Details like how you’re blending within the band, how you look when you move and groove, and even what you’re wearing are important pieces of the puzzle and reflections of your professionalism and awareness, so don’t sleep on them. Not every bedroom shredder is made to perform on an arena stage, just like not all situations call for that David Bowie onesie you love to wear so much. It’s worth keeping in mind people are paying to see you onstage, so you shouldn’t look like you rolled out of bed or just finished painting a house.
Put some thought into the image you’re attempting to project. And don't be a statue during the gig; music is rhythm and it should move you. Shake that rump. It’s a show, after all!
This means do your music homework beforehand and don't waste anyone in the band's time when you hit rehearsals. If they ask you to learn four songs, learn 20. Study their music closely and really get inside the details so that when you discuss the songs in rehearsals, you know the titles, arrangements, and everyone’s parts like the back of your hand.
Making sure your gear's in working order (and knowing how it operates inside and out) is crucial so you can properly achieve the right sounds and efficiently remedy any potential issues down the line on tour. It’s all about repetition and familiarity. Sensing a pattern here?
Being in a band on tour, you learn quickly that nothing ever goes 100 percent smoothly or as planned, so the more you can adopt a go-with-the-flow attitude, the better off you’ll be.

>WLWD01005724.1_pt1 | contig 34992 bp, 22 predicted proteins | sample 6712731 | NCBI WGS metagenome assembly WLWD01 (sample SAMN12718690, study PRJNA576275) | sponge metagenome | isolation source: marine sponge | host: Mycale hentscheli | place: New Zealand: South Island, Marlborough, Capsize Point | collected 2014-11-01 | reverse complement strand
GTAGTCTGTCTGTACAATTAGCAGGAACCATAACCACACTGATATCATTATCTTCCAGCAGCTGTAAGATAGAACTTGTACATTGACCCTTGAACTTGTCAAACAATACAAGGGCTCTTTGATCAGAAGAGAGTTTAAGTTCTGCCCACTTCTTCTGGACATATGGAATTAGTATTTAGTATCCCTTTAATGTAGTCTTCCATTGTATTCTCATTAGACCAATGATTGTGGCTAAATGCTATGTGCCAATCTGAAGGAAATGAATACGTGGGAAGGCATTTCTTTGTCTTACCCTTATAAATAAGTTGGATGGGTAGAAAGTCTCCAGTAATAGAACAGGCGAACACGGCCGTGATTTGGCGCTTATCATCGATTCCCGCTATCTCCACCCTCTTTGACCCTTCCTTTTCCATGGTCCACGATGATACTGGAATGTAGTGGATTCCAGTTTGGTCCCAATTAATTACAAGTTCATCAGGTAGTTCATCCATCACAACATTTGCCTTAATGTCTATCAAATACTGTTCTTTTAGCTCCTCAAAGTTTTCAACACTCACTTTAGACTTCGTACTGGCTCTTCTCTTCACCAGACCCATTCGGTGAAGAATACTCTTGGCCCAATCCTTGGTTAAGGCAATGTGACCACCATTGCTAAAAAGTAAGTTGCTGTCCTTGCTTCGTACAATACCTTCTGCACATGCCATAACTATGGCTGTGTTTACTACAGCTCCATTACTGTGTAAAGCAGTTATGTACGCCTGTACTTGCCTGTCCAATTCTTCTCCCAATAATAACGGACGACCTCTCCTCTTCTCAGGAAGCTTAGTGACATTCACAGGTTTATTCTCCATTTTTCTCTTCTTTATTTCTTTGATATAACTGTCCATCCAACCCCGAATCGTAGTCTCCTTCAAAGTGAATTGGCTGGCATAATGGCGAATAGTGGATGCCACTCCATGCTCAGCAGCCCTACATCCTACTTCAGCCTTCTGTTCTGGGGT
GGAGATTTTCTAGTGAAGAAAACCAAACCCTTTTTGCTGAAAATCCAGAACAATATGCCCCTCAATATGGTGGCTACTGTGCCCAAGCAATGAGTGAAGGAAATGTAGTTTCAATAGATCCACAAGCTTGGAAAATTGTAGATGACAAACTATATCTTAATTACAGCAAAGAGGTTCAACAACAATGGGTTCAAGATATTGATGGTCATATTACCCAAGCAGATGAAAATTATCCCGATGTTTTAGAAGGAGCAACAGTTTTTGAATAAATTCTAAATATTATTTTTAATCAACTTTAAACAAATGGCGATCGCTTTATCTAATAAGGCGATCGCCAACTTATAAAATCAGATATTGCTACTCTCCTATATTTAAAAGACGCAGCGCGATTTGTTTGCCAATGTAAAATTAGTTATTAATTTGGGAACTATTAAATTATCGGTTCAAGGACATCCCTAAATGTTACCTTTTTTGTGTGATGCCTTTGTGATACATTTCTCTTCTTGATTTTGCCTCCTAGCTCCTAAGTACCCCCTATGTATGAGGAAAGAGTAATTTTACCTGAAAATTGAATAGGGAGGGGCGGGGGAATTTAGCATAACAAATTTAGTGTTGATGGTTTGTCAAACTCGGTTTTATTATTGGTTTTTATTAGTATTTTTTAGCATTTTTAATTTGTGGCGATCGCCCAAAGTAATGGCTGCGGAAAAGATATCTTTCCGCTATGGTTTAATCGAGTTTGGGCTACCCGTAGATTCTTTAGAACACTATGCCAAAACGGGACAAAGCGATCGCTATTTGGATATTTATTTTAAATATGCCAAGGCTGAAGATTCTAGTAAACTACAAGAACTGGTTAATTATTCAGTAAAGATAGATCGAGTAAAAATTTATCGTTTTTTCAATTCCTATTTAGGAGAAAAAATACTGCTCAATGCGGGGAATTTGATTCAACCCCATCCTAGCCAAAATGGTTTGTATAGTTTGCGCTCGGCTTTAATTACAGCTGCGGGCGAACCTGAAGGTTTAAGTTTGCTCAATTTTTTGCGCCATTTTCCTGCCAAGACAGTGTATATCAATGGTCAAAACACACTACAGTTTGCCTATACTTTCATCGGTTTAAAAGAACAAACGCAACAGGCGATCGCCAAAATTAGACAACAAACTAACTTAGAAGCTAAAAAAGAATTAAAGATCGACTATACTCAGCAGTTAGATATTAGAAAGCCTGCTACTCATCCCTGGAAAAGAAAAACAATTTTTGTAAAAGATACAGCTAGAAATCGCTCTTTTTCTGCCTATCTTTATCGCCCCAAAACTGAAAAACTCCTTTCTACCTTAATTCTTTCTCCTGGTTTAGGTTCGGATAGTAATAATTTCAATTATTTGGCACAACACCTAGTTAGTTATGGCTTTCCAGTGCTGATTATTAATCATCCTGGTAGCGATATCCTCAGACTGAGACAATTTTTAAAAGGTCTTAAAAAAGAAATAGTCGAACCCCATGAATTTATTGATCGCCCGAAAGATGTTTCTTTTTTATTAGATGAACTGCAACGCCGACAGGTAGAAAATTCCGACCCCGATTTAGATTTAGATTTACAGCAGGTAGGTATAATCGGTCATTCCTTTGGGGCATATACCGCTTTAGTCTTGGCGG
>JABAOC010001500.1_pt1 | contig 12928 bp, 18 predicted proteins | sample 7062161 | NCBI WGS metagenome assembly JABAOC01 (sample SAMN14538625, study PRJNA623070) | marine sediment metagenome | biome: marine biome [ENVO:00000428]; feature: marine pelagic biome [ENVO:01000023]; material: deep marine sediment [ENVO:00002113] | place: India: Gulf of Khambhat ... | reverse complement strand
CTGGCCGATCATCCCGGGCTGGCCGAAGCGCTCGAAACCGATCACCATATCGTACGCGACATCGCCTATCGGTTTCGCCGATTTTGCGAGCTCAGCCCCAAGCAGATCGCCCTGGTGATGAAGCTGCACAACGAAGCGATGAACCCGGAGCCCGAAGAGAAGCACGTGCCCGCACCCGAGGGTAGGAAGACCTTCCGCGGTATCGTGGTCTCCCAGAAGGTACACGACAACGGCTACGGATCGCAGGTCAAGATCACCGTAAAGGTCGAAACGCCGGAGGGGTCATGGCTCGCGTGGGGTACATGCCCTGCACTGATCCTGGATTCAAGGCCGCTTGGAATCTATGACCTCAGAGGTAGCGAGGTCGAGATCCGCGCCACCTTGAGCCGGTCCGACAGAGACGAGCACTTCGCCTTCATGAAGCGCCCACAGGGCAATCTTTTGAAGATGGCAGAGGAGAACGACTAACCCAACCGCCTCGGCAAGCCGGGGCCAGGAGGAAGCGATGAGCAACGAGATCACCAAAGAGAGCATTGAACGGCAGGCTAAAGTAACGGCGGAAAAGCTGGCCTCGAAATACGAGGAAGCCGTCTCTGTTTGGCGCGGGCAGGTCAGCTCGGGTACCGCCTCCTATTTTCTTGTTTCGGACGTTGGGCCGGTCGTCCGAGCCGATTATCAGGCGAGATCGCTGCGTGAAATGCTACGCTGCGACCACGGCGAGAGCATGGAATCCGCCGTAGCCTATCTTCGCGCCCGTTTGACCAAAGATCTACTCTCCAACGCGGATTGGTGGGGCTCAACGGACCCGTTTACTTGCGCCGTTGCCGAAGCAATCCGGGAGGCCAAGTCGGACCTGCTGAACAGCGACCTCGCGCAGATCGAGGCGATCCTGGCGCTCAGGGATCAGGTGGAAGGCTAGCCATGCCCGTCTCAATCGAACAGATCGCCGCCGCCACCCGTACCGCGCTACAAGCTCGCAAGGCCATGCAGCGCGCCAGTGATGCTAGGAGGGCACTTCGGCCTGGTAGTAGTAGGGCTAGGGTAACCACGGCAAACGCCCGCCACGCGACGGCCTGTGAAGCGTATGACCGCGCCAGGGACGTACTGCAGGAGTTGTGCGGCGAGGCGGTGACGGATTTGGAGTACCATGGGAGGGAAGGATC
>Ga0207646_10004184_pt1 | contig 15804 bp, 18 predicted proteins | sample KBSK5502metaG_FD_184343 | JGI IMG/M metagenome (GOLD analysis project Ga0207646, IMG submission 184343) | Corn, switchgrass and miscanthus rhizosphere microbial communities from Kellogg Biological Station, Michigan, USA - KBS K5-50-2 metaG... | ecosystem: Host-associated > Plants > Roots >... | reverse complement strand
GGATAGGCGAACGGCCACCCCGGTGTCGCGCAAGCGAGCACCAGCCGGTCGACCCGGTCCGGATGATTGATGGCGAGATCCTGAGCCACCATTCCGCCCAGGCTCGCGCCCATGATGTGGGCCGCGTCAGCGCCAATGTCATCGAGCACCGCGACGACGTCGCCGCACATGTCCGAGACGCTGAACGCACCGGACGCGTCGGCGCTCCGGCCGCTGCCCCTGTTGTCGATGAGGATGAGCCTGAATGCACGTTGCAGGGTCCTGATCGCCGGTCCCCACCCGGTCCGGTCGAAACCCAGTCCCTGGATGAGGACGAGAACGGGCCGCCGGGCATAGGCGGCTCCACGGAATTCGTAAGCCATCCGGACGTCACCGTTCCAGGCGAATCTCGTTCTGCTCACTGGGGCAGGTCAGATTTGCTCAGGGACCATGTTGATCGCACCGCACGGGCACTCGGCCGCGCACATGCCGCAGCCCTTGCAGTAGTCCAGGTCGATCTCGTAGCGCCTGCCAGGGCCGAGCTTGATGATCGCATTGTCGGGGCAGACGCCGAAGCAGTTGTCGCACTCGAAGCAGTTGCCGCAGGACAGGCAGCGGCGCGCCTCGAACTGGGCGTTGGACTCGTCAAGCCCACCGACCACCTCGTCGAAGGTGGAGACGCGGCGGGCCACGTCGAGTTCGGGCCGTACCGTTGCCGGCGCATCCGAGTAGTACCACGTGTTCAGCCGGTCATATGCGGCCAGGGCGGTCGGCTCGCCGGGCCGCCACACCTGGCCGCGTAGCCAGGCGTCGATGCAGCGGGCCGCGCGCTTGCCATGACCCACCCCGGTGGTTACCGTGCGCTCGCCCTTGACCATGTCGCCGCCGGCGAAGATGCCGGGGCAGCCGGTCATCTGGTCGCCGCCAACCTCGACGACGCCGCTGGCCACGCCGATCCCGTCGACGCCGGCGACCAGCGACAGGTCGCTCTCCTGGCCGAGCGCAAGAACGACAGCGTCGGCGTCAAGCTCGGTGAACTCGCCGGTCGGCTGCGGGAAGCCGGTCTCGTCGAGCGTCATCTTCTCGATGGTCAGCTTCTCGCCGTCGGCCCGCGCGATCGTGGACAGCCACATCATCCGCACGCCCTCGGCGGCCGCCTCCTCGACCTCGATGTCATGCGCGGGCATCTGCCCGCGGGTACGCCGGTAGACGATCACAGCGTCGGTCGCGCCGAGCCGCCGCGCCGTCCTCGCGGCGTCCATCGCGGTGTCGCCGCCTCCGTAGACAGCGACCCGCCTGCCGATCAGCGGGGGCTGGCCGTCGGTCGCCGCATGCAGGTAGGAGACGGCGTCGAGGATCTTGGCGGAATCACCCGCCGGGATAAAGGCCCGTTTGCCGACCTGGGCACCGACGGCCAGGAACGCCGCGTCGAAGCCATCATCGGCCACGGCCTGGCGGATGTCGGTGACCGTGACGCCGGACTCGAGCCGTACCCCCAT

Don’t throw a fit because you had to get a Dunkin' coffee instead of your normal Starbucks, and don’t go Ozzy Osborne with your wacky comfort demands. Nobody has the patience and energy for it, and frankly, that’s probably not gonna get you hired back for the next tour.
Be adaptable and positive. It’s tough living in each other’s personal space for almost 24 hours a day for sometimes weeks or months at a time, so to successfully get through it takes a huge level of understanding and respect for your fellow band-mates.
You should have a team-first mentality; everyone is pulling the same rope, so look out for your crew, lend a helping hand at all times, and be respectful of the limited space in the van or bus by not treating it like your bedroom. Be on your best behavior at all times!
At the end of the day, being a consummate touring pro is about reliability and consistency across the board, from preparation, to performance, to attitude – all of which are important elements to being a well-rounded musician and giving yourself the greatest chance for success and longevity. Follow these guidelines, and you’ll get that next gig!
Multi-instrumentalist Matt Fazzi has pursued countless creative endeavors throughout his 15-year career. Having performed alongside notable acts including Taking Back Sunday, Atlas Genius, and A Great Big Pile of Leaves, Fazzi has continually shared his innovative passion for blending genres and influences with no signs of stopping. His latest project, Rare Futures, just released their latest ambient and soulful album titled This Is Your Brain On Love, out now.